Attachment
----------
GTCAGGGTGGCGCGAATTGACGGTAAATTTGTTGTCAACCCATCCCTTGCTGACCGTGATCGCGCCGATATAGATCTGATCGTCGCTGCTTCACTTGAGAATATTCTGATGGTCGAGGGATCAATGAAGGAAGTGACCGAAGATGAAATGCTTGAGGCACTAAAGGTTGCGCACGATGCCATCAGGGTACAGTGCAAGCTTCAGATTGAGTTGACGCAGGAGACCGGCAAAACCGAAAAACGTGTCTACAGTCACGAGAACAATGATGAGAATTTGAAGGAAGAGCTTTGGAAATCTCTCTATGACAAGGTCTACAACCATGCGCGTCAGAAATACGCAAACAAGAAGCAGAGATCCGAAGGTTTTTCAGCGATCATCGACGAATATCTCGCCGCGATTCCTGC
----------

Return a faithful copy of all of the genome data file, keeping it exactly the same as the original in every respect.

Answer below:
GTCAGGGTGGCGCGAATTGACGGTAAATTTGTTGTCAACCCATCCCTTGCTGACCGTGATCGCGCCGATATAGATCTGATCGTCGCTGCTTCACTTGAGAATATTCTGATGGTCGAGGGATCAATGAAGGAAGTGACCGAAGATGAAATGCTTGAGGCACTAAAGGTTGCGCACGATGCCATCAGGGTACAGTGCAAGCTTCAGATTGAGTTGACGCAGGAGACCGGCAAAACCGAAAAACGTGTCTACAGTCACGAGAACAATGATGAGAATTTGAAGGAAGAGCTTTGGAAATCTCTCTATGACAAGGTCTACAACCATGCGCGTCAGAAATACGCAAACAAGAAGCAGAGATCCGAAGGTTTTTCAGCGATCATCGACGAATATCTCGCCGCGATTCCTGC